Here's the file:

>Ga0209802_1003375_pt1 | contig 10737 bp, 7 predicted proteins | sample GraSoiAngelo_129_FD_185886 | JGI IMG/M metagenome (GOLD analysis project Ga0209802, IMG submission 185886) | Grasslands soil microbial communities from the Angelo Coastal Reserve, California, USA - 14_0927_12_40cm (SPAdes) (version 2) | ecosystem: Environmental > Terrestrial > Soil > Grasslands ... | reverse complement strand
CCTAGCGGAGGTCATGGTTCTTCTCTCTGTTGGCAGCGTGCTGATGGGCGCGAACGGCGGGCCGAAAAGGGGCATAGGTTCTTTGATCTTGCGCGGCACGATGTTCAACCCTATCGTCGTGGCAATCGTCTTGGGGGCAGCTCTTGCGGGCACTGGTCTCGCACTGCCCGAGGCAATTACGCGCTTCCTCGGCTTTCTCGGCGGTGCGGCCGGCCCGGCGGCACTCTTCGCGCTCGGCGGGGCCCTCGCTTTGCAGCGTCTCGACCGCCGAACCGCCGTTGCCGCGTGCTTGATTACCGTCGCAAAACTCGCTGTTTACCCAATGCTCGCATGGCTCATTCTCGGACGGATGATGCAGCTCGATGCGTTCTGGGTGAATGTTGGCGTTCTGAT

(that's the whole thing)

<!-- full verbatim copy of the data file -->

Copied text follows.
>Ga0209802_1003375_pt1 | contig 10737 bp, 7 predicted proteins | sample GraSoiAngelo_129_FD_185886 | JGI IMG/M metagenome (GOLD analysis project Ga0209802, IMG submission 185886) | Grasslands soil microbial communities from the Angelo Coastal Reserve, California, USA - 14_0927_12_40cm (SPAdes) (version 2) | ecosystem: Environmental > Terrestrial > Soil > Grasslands ... | reverse complement strand
CCTAGCGGAGGTCATGGTTCTTCTCTCTGTTGGCAGCGTGCTGATGGGCGCGAACGGCGGGCCGAAAAGGGGCATAGGTTCTTTGATCTTGCGCGGCACGATGTTCAACCCTATCGTCGTGGCAATCGTCTTGGGGGCAGCTCTTGCGGGCACTGGTCTCGCACTGCCCGAGGCAATTACGCGCTTCCTCGGCTTTCTCGGCGGTGCGGCCGGCCCGGCGGCACTCTTCGCGCTCGGCGGGGCCCTCGCTTTGCAGCGTCTCGACCGCCGAACCGCCGTTGCCGCGTGCTTGATTACCGTCGCAAAACTCGCTGTTTACCCAATGCTCGCATGGCTCATTCTCGGACGGATGATGCAGCTCGATGCGTTCTGGGTGAATGTTGGCGTTCTGAT